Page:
It turns out, popcorn is a pretty diverse food.  On its own, it's quite healthy.  It will taste like anything you put on it.   So, have you ever thought, hmm why am I putting the standard hardened milkfat on it?

For years now, I've been doing alternative flavors of popcorn, and making it from scratch.  Here's one of my favorite ways to do it.


1 1/2 c. Popcorn Seeds
3 T. Olive Oil for popping

3-4 T. Olive Oil for seasoning

1 t. Garlic Powder

1 t. Chile Powder

1 t. Ground Red Pepper

1 t. Curry Powder

1 T. Salt


1. Place Popping Corn in a very large pot.  Put in 3 T. Olive Oil. Swoosh it around until the kernels are covered with oil.

2.  Cover the pot and put it on the stove over medium heat.  When the corn starts to pop.  Shake the pot every 10 - 15 seconds to get the unpopped kernels to the bottom, and not burn the already popped corn. 

3.  When the popping slows down to apx. 2 seconds between pops, turn off the stove, and shake the pot one more time.  You should hear a couple more pops before removing the lid.

4.  Add the Garlic, Chile, Red Pepper, and Curry.  Drizzle the remaining Olive Oil over the popcorn.  Put the lid back on the pot, and while holding the lid down, shake the popcorn well to distribute the spices over the corn. 

Shake shake shake!  Shake that popcorn!
5.  Guard your popcorn carefully, so Kristen doesn't eat your half :)

Here it is again.

Sunday, July 8, 2012


So... The secret 2nd. part to last week's Tomato Juice recipe is...


This is quite possibly one of my favorite foods.  It's full of crunchy vegetables, it's healthy, it's refreshing and it's delicious.  I love Gazpacho, partly because of my love of Spain. 

Like so many recipes, there are scores of different ways to make Gazpacho.  Some people like it chunky (as this recipe does), others puree it to be drinkable.  Sometimes, it's puréed with vegetables added afterward.  Some recipes call for bread, either blended or left in chunks in the juice.  This recipe is one that my (not Spanish) dad has been making for years.  His recipe calls for beef broth.  So, I modified this one to be vegan.


2 lbs. Tomatoes
*Appx. 4 large tomatoes.

1 Cucumber (Which has a much funnier name in Spanish: Pepino)

1 Bell Pepper - Any color
*For this recipe, I chose red

1 Bunch of Green Onions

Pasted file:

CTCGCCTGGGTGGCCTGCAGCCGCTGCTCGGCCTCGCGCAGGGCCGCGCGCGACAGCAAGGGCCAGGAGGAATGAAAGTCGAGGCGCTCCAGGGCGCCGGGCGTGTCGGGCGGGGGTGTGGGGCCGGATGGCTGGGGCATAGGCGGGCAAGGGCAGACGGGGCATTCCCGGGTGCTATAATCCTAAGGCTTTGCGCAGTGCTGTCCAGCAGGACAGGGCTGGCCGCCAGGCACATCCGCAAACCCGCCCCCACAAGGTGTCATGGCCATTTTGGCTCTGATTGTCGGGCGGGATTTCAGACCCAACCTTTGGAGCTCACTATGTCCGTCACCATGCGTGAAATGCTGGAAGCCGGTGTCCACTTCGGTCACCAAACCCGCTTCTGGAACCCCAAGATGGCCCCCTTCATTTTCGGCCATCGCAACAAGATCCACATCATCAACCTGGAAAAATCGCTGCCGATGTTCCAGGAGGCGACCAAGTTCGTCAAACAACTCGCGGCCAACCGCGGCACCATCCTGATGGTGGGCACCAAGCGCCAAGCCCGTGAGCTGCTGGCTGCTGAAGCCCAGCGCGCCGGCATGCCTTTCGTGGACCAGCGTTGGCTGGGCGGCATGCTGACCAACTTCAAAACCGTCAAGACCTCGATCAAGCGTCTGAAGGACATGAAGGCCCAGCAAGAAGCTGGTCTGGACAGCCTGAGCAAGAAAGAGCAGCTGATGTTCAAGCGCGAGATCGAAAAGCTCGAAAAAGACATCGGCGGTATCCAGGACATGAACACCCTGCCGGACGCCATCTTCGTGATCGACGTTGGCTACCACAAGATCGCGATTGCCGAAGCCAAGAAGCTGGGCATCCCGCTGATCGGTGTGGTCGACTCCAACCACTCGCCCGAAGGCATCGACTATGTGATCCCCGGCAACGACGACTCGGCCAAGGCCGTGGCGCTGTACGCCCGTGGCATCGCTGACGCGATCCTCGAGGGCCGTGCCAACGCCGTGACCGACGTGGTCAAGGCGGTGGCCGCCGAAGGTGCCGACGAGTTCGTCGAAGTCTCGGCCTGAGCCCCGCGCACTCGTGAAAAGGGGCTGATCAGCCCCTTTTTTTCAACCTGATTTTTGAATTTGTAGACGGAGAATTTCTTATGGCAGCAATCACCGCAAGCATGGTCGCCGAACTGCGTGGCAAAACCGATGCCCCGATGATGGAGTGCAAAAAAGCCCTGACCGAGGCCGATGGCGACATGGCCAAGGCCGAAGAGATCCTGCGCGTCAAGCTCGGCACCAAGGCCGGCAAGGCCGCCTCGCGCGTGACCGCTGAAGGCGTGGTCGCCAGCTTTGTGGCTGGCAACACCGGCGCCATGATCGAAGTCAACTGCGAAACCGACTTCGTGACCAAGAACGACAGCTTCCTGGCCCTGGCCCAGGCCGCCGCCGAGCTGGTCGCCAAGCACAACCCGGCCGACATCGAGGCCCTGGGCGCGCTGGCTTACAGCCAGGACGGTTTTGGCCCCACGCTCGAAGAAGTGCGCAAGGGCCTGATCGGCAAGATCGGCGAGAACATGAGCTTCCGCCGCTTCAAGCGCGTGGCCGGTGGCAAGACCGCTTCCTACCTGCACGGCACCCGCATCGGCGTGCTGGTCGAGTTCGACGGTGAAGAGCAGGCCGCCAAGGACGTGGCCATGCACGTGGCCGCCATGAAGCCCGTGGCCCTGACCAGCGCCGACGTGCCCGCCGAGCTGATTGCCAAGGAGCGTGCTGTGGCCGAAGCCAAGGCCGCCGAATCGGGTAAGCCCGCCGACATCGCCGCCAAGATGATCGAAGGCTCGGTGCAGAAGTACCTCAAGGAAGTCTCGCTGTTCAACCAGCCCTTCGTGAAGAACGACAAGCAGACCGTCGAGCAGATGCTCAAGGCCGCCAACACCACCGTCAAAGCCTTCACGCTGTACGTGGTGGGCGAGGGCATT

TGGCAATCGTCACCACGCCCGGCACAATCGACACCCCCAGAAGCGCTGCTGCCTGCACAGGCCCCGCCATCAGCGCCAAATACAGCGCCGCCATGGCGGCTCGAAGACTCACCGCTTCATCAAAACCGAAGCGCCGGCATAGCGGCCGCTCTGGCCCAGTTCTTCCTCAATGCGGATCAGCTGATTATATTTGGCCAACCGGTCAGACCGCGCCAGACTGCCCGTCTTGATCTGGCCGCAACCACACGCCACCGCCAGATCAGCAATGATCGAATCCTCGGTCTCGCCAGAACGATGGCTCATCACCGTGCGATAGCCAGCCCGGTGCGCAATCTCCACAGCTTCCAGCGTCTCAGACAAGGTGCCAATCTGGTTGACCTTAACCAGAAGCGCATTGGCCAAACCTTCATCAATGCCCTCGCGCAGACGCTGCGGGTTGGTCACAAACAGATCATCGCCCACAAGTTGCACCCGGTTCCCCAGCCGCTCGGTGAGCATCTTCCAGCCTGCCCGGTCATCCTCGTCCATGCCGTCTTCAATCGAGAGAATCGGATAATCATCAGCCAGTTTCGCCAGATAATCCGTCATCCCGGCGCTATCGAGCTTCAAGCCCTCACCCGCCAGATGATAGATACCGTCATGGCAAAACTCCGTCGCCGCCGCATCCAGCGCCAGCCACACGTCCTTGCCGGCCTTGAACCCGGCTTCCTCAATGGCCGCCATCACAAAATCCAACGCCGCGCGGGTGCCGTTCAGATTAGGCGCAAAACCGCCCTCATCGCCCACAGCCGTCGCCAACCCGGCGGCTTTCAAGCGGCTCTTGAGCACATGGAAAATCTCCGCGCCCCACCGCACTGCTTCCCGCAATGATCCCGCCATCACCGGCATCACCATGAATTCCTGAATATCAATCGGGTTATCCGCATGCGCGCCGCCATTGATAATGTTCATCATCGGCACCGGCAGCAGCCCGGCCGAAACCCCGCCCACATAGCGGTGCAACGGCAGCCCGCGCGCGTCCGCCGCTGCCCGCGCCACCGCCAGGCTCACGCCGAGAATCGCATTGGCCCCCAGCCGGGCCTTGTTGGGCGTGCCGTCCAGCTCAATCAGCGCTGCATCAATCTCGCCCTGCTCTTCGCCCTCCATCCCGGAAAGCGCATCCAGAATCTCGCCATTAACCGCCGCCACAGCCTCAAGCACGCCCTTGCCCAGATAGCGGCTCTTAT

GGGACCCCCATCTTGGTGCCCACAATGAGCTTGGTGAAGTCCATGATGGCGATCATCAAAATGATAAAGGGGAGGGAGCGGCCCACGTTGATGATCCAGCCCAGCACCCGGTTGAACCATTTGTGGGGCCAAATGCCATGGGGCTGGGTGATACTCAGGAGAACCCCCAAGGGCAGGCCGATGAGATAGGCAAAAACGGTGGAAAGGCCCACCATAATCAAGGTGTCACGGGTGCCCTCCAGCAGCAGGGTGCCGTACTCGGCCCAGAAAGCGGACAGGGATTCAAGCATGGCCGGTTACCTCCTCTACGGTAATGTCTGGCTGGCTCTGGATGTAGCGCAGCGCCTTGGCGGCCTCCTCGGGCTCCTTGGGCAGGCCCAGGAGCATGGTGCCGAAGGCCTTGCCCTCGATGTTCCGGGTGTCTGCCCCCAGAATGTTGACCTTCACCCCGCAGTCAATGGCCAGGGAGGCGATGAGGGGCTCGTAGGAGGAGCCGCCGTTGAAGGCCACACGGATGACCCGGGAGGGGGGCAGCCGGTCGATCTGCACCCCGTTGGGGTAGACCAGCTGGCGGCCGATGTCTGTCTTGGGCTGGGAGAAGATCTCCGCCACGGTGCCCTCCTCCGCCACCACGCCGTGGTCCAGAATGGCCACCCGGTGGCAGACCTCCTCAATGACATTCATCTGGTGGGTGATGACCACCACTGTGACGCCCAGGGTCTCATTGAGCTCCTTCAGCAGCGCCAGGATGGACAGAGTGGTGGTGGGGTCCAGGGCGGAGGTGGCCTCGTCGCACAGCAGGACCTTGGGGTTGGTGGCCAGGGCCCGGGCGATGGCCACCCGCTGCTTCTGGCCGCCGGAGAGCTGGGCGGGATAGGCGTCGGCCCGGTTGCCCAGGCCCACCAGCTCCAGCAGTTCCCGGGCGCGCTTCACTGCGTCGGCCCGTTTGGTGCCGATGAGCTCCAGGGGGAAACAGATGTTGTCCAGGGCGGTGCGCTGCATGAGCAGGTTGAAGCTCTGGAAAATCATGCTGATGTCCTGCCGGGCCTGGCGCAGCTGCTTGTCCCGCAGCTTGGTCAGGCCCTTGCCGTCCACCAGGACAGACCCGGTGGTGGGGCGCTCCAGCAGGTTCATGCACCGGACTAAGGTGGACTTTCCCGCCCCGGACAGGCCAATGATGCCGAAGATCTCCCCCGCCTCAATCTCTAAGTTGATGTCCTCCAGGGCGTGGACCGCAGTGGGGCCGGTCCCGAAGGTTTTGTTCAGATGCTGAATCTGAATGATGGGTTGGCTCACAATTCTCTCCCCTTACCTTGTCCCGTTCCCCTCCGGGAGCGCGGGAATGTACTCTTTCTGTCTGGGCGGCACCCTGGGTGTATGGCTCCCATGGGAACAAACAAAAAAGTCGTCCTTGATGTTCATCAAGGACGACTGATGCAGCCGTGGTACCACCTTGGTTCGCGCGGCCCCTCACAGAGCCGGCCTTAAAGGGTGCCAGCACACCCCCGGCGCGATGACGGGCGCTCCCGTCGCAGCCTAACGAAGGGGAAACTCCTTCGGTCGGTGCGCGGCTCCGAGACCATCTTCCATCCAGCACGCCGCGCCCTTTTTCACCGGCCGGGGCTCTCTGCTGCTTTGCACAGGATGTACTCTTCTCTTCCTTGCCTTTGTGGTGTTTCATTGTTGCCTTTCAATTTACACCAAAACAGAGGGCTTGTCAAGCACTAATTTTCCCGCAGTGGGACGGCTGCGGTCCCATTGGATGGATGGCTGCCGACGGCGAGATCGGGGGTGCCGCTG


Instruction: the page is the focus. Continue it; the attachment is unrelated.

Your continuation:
1 t. Celery Salt

6 c. Tomato Juice

3/4 c. Condensed Vegetable Bouillon
*If 1 Cube makes 2 c, boil it down to 1 c.  Makes sure it's room temperature before adding it to the mix.

3 T. Olive Oil

2 T. Red Wine Vinegar

1 t. Black Pepper

A dash of Hot Sauce (Optional - but why wouldn't you?)

Salt - to taste


1.  Chop the tomatoes, discarding the green parts.

2.  Peel and de-seed the cucumbers

3.  Chop the green parts (tops) of the Green Onions. 

4.  Chop the Bell Pepper into large chunks

Yummy vegetables!
5.  Mix the vegetables, and Tomato Juice together in a very large bowl.  Add the Bouillon, Olive Oil, Vinegar, Hot Sauce, Salt and Pepper.  

6.  Let chill for at least two hours in the refrigerator before serving.  

Sunday, July 1, 2012

Tomato Juice

This will be a two (maybe three) part recipe.  The first part of this recipe will be making Tomato Juice.  The second part of the recipe will call for Tomato Juice.  To make this recipe, I modified a couple of other online recipes.  I found making tomato juice was a little like making Ketchup, but with obviously different results.


3 lbs. Very ripe Tomatoes
(Since it's early in the season, I had to let these sit in a bag in the window sill for a few days to ripen.)

2 Stalks of Celery - Chopped with leaves

2 T. Raw Sugar
*Cuts the acidity of the tomatoes.  You can probably use less for riper tomatoes.

1 t. Salt

1 t. Cayenne Pepper

1 dash Black Pepper


1.   Chop the tomatoes into quarters or eighths.  Cut off the green parts and the bad spots.  Squeeze the seeds out.

2.  Blend tomato pieces on liquefy for a full minute.

3.  Put blended tomatoes and all other ingredients together into a non-corrosive pot. 

4.  Bring mixture to a boil, then turn down to simmer.  Simmer for 20-25 minutes.

5.  Pour mixture through a strainer into a large bowl to strain out the celery and excess pulp.  Discard the celery (or eat it, as I did, because it was yummy) and pulp.

6.  Let the tomato juice cool in the bowl, then put it into a jar and chill in the refrigerate before serving.

*By the way, despite it saying it was published by Kristen, it was still published by Fr. Foodie.  She took and uploaded the pictures.  (Grrr...Blogger!)